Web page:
Nothing strikes more fear in my being than numbers. Especially big ones that need to be multiplied and divided and turned into percentages (see? That probably doesn’t even really make sense). I take a Socratic approach to my mathematical ignorance: I admit I know nothing. it can’t be just me either — which is why NPR has so much success with it’s “Planet Money” podcast, and journalists like Matt Yglesias and Felix Salmon have so many Twitter followers. They get it and they know how to explain it, without dumbing it down.
It’s important to know what they’re talking about — which is why I’ll never forget
the seventh circle of hell my required “Media Economics” class in graduate school, where we were taught how to read financial statements, read finance minded books, and eventually create our own start-up and pretend we were pitching to VCs.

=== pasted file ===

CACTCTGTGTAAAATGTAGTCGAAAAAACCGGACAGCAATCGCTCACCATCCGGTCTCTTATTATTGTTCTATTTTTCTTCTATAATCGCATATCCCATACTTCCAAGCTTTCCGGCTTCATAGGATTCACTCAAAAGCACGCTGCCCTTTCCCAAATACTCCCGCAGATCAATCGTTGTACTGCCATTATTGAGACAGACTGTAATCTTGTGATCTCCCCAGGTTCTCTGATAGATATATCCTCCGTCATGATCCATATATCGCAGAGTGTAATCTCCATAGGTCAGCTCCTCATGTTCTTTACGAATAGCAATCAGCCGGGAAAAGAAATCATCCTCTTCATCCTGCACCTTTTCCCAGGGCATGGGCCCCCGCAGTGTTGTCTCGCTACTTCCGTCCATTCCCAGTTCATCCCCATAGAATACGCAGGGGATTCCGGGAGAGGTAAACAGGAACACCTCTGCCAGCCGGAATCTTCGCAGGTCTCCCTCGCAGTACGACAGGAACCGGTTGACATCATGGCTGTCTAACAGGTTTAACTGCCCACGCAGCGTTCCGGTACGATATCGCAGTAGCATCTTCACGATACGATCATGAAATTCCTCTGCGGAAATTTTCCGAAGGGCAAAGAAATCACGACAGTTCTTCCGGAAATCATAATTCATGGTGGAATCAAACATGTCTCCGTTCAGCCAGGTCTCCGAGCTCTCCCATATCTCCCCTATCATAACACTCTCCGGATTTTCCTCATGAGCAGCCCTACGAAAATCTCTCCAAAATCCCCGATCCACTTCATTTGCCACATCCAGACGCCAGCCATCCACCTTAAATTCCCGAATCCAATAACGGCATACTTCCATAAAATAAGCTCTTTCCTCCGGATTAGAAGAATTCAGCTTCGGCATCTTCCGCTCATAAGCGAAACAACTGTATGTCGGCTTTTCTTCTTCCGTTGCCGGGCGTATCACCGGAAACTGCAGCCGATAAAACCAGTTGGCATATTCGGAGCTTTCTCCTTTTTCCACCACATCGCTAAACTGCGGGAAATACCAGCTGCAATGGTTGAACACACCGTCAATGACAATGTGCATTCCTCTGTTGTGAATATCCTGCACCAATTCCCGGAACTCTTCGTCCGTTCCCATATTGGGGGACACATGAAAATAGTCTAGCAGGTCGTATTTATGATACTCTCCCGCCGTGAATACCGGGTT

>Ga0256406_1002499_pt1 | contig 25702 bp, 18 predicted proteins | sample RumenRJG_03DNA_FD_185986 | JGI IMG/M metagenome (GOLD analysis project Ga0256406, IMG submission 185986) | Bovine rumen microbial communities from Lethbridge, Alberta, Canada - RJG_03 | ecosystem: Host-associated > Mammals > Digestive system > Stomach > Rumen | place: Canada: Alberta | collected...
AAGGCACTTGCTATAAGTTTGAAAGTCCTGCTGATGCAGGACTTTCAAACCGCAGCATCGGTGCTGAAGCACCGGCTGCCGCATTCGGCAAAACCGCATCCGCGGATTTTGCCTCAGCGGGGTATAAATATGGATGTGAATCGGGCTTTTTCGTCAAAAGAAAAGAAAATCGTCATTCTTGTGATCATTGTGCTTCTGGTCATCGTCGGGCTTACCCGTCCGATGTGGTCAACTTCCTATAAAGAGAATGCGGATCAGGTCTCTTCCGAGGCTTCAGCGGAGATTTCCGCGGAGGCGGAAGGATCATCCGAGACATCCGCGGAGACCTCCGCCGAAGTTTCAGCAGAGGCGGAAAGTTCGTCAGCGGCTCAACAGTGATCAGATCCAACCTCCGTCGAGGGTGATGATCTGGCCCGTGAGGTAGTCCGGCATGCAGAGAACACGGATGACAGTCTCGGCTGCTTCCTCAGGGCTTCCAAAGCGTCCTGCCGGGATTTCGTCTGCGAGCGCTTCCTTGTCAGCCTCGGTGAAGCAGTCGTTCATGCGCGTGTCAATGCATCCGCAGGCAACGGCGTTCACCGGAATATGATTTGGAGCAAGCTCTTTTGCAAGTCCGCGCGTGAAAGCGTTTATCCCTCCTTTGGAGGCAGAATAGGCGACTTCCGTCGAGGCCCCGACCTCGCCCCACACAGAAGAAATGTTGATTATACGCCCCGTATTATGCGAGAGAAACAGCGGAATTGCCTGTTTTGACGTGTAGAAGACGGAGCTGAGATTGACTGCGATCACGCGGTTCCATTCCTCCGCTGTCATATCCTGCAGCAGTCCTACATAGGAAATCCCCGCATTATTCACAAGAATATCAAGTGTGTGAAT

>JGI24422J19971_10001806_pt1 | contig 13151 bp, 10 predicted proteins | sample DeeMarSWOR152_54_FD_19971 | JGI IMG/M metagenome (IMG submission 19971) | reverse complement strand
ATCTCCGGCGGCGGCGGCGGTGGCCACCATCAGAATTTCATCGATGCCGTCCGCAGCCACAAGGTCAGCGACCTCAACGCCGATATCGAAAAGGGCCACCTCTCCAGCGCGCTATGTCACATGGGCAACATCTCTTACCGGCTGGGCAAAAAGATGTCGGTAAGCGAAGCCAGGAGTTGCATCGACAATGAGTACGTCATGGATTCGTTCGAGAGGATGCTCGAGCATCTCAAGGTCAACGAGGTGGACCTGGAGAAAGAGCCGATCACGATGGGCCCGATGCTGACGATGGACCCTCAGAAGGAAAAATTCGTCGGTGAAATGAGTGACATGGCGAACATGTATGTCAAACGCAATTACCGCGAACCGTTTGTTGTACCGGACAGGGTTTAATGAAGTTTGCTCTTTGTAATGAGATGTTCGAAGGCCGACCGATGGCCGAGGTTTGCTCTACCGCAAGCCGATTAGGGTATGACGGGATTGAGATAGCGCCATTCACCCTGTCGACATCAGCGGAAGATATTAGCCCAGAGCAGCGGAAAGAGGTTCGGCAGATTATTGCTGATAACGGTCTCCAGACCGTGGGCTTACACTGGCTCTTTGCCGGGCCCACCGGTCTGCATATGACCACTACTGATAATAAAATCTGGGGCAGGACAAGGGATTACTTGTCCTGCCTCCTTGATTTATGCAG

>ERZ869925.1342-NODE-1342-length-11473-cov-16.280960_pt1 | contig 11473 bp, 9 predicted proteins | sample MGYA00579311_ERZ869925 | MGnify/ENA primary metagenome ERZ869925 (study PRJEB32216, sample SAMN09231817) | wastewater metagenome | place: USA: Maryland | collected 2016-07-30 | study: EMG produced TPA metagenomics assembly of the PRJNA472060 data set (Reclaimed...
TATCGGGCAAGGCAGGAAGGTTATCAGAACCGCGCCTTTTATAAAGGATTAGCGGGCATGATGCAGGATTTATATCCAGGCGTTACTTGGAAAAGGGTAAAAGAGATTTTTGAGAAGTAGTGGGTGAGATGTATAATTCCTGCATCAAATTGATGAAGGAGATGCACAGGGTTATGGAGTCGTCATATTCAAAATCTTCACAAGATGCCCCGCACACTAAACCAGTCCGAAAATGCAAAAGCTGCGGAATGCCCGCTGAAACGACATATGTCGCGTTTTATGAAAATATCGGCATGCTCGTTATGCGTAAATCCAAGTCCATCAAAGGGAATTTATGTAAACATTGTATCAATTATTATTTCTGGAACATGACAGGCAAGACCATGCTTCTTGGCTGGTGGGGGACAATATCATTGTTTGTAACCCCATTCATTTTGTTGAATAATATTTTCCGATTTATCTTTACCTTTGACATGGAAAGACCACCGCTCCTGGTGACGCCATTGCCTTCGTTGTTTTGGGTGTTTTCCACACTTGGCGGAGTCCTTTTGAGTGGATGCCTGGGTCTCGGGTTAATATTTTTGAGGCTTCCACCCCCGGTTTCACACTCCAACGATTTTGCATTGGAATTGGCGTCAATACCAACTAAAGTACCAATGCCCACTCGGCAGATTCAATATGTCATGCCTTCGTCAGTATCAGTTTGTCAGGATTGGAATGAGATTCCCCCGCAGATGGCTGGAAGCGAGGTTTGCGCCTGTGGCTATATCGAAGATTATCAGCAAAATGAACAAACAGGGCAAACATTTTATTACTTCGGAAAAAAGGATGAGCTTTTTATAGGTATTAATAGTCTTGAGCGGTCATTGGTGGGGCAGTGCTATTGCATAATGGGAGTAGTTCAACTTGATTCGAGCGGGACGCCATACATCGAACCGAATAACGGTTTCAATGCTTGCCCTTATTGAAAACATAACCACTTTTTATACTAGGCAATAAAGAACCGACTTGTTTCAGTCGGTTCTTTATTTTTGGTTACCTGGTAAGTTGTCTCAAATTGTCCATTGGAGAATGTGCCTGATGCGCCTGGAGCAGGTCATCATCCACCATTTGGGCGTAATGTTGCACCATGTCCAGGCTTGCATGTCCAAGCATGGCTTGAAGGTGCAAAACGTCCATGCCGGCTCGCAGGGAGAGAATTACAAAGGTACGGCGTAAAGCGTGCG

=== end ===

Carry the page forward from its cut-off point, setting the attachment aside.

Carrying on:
With that in mind, I share this white paper with you, released by Sageworks this week. It’s a very useful overview of how to read financial statements as a reporter, and uses Twitter’s IPO for examples. It’s not just for tech reporters, either. Journalists should know how to read the numbers, examine trends, and call bullshit — or at least be able to project what companies are up to according to the numbers.
You can download the paper here, for free. If audio is more your thing, there’s an hour long tutorial and video you can listen to here while you prepare your turkey brine this weekend.
Do you have any other good resources for journalists? Share them in the comments or tweet @10,000Words with your weekend reading.